A government panel had last year supported introduction of genetically modified brinjal, or eggplant.
Advocates of GM crops argue such varieties can easily increase food supply for India's 1.2 billion people and protect farmers as GM crops can withstand adverse weather and increase output significantly.
But opponents say GM seeds such as the "Bt Brinjal" can be a hazard for the environment and public health, and must be tested thoroughly before they are commercially used.
Ramesh said several European countries had banned such food while China, which was encouraging research in the technology, was "extremely cautious" in using it for food crops.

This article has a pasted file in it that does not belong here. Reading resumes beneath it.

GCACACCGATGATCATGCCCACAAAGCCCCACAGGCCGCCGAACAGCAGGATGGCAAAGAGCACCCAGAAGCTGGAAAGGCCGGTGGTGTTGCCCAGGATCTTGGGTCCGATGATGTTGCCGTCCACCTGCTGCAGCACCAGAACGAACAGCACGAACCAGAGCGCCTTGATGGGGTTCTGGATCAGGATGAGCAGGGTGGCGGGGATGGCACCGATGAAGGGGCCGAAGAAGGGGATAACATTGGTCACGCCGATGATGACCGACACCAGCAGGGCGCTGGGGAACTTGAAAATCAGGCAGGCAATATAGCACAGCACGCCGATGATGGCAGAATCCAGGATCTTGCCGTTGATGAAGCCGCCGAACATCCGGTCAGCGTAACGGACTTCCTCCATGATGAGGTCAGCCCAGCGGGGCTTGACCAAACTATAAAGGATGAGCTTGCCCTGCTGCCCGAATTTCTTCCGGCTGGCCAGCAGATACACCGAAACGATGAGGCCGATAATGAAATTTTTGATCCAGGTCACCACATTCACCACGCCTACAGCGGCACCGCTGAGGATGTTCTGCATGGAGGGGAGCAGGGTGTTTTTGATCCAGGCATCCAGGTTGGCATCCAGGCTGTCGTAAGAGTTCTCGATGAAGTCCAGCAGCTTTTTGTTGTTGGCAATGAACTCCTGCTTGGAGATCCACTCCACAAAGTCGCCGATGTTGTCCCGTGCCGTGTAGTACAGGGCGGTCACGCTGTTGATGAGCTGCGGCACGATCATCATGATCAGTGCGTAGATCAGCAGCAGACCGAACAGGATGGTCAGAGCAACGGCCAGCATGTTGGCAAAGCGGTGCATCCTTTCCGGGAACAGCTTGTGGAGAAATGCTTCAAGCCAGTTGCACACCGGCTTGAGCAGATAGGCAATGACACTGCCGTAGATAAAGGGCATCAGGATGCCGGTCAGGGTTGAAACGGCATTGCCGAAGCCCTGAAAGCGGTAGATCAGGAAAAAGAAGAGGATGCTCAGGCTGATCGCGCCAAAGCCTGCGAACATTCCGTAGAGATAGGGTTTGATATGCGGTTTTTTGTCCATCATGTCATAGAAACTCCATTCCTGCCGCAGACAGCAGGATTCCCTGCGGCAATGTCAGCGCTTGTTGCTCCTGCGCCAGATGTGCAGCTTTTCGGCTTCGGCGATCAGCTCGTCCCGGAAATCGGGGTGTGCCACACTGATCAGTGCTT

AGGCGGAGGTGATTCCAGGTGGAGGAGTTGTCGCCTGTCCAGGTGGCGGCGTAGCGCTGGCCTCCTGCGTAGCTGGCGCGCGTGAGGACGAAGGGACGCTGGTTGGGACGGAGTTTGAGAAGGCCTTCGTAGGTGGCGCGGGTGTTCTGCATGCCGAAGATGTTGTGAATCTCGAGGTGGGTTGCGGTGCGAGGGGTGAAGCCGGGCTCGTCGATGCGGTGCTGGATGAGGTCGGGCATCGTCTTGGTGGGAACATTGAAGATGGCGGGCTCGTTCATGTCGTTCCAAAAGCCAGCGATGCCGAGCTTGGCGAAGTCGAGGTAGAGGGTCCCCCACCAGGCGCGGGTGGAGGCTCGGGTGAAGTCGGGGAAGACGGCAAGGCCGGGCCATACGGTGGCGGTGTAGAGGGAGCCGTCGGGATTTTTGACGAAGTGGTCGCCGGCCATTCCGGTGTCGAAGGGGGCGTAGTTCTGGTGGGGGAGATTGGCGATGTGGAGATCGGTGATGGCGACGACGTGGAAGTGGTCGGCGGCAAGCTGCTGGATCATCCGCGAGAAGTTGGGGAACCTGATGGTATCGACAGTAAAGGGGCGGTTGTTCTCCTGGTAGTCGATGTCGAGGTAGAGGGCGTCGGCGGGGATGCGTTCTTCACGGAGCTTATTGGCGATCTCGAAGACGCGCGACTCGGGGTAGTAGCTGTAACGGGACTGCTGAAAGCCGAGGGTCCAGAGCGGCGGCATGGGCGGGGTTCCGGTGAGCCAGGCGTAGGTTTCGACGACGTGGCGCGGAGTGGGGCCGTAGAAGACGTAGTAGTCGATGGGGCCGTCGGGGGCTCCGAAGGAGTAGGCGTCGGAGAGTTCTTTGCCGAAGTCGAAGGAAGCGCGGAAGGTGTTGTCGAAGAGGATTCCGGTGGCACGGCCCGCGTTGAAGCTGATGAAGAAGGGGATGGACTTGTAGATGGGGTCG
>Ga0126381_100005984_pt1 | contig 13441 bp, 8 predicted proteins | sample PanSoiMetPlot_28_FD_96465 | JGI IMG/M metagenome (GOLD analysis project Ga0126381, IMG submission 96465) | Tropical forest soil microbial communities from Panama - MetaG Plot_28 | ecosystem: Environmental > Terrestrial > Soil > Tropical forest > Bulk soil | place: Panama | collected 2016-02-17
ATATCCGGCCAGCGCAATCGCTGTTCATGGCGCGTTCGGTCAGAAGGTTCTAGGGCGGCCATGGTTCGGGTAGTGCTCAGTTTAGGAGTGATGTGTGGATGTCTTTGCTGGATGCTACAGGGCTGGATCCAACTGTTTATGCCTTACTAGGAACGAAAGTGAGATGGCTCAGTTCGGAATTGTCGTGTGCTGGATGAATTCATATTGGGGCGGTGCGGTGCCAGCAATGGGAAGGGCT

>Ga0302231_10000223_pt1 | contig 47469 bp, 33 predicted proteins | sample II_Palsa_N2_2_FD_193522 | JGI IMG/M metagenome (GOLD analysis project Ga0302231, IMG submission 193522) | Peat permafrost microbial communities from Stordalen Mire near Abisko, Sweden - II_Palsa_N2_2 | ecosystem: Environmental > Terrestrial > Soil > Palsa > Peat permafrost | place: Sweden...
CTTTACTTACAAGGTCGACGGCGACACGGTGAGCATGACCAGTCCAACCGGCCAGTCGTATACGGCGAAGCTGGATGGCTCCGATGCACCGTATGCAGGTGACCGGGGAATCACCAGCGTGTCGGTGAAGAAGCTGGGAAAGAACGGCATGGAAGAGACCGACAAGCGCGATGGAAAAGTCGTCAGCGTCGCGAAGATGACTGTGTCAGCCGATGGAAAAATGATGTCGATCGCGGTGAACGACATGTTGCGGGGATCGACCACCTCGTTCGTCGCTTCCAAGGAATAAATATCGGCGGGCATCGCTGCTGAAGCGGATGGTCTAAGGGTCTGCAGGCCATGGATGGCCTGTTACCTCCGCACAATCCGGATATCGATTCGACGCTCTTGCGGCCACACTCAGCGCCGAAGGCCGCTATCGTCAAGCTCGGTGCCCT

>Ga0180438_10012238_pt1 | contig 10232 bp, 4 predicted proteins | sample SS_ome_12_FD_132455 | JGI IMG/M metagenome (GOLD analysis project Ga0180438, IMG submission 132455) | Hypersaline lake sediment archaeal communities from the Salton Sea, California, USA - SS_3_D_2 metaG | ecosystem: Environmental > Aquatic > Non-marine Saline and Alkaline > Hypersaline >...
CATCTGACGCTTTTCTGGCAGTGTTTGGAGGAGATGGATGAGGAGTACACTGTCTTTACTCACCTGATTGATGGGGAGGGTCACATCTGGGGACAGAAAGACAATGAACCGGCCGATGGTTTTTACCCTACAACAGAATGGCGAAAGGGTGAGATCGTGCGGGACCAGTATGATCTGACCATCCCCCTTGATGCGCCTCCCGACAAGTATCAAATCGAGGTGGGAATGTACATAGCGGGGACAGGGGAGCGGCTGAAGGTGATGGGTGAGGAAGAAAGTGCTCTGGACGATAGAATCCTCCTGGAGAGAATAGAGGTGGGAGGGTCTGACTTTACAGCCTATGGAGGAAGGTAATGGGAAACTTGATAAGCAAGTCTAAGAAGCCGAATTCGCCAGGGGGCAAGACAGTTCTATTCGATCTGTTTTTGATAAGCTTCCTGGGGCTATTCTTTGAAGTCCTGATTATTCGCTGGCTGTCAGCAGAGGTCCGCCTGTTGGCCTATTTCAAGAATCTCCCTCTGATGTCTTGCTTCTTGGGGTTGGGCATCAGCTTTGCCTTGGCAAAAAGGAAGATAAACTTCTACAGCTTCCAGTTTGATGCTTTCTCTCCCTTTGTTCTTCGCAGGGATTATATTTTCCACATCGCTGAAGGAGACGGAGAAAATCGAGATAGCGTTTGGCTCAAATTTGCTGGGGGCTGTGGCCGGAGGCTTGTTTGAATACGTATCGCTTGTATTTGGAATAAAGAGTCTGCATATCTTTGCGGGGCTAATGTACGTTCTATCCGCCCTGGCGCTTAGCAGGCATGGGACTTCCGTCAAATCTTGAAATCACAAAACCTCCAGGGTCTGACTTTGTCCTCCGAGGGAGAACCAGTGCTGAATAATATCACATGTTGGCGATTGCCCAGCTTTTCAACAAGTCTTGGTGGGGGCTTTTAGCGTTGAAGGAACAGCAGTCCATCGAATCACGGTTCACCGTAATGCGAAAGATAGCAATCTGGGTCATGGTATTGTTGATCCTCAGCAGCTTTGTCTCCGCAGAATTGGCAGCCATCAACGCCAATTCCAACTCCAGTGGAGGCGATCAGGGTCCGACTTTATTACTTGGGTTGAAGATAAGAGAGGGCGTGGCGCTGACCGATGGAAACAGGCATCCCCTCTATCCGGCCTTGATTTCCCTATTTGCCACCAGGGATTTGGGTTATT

"True, Bt-corn and Bt-soya is widely available in the US but that is no great compulsion for us to follow suit," Ramesh said.
The government decision is expected to boost the popularity of India's oldest Congress party among farmers, its largest vote base, who mostly are fearful of GM use.
The decision also underlines differences between partners of the ruling coalition headed by Congress.
Sharad Pawar, the food minister and leader of the Nationalist Congress Party, had supported the introduction of the "BT Brinjal".
Amulya Ganguli, a political commentator, said "the Congress has taken one step back in the hope of taking two steps forward later.
"The government has been sensitive to public opinion and they have defused an upsurge among its farmer voters by this decision. It has more to do with politics, not any scientific reason."
India allowed the use of genetically modified seeds for cotton in 2002, and crop productivity has increased sharply as it is now grown in 80 per cent of India's cotton area.